The book focuses on the nature of musical value, aligning artistry with disorder and demonstrating how it is killed by social conventions.  Disorder is linked with charm and the extraordinary; society equals order, which leads to sameness that is frigid and stifling.  Love is the first step towards civility, but civility as the Sanger circle understands it is antithetical to “normal” culture.  In brief, The Constant Nymph asks what music is for.  Is it for the enjoyment of other people, or is it a composer’s fulfilling of some greater, ineffable call?  The fundamental disconnect between these two ideas is perhaps the largest conflict between Lewis and Florence, as you can see in this conversation:

 “Amateurs,” said Lewis, pronouncing the word as if it made him a little ill, “have no business to have a level.  Is this Leyburn an amateur?”
“Don’t talk in that tone of voice about amateurs.  I’m one myself.  Yes, he is.  He sings very nicely too.  And he’s done a lot of splendid work bringing music to the people.”
“What’s he want to do that for?”
“My dear Lewis!  Why do you write music?”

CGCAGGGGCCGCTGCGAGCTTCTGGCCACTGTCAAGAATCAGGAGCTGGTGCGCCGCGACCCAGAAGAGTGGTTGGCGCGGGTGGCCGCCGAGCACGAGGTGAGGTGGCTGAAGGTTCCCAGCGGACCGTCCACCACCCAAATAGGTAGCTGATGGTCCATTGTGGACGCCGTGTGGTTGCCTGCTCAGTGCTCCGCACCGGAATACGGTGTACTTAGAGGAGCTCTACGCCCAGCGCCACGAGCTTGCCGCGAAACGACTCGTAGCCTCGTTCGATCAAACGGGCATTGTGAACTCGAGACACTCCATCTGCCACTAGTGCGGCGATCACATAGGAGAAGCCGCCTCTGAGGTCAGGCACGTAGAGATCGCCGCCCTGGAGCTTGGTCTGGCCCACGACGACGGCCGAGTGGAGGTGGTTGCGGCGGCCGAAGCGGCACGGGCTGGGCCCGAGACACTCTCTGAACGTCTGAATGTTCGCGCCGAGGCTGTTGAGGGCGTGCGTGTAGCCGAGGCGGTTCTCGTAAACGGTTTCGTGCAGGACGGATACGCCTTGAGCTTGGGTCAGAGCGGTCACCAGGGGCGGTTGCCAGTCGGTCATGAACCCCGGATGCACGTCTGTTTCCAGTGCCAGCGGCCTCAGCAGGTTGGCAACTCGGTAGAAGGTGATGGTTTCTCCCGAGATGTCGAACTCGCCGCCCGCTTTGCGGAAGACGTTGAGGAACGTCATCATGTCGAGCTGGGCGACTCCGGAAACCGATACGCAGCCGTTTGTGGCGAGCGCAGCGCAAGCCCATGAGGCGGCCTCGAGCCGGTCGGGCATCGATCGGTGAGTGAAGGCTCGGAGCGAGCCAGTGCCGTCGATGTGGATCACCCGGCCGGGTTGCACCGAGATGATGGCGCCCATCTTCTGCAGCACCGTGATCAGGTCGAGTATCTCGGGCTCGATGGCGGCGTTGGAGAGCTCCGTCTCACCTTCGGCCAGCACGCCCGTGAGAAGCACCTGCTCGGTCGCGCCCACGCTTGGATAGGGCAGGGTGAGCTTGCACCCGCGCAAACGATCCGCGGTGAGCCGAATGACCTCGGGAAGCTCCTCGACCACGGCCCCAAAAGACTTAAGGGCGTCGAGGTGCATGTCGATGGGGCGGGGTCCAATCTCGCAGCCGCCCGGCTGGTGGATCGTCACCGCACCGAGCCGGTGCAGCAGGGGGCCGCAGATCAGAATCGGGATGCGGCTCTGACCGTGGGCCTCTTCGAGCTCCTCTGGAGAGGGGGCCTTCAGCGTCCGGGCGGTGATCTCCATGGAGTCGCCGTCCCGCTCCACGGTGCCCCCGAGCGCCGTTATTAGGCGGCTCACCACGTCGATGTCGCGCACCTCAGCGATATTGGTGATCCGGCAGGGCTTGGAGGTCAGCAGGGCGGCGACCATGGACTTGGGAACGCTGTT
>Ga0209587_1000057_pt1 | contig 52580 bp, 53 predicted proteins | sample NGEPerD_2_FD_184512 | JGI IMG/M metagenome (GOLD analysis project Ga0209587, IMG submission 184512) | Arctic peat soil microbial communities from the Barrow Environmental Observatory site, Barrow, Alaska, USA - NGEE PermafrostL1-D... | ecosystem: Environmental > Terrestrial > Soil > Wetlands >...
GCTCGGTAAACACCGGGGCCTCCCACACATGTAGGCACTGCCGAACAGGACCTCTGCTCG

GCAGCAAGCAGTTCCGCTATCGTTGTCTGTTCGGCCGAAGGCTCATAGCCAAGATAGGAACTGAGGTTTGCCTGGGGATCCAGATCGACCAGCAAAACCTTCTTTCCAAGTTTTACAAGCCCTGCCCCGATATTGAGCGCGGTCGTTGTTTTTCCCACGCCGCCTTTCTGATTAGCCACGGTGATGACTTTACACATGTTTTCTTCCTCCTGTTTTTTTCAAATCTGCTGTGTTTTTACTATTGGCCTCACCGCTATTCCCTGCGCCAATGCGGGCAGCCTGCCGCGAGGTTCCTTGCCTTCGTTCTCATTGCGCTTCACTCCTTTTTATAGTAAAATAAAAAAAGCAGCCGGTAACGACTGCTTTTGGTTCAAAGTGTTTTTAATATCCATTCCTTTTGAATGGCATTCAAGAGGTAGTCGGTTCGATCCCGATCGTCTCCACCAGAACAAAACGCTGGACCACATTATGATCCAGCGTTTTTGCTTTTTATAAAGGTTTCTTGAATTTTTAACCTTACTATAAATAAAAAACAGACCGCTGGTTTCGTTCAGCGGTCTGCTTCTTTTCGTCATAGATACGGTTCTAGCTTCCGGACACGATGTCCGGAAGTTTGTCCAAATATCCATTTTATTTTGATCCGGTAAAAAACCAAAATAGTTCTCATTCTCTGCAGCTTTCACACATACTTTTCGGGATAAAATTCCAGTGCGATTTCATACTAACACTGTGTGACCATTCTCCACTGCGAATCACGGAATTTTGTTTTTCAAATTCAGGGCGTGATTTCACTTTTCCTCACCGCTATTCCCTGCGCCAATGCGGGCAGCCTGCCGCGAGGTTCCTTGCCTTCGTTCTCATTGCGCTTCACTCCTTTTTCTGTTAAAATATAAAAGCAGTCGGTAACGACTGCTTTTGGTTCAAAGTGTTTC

“God knows!”
“Don’t you want to give pleasure to people?”
“No.”
“That’s a pose.”
“It’s not!  I swear it’s not.  I tell you this, Florence.  The sight of a lot of them listening to my work, or Sanger’s work, or anything decent, makes me sick.  I swear then I won’t write another note, if that’s what it’s for.”  (206-207)

Or this one:

[Florence:] “Your attitude is completely wrong.  You put the wrong things first.  Music, all art…what is it for?  What is its justification?  After all…”
“It’s not for anything.  It has no justification.  It…”
“It’s only part of the supreme art, the business of living beautifully.  You can’t put it on a pedestal above decency and humanity and civilization, as your precious Sanger seems to have done.  Human life is more important.”
“I know.  You want to use it like electric light.  You buy a new saucepan for your kitchen and a new picture for your silver sty.  I’ve seen it.  My father’s cultured.  He…”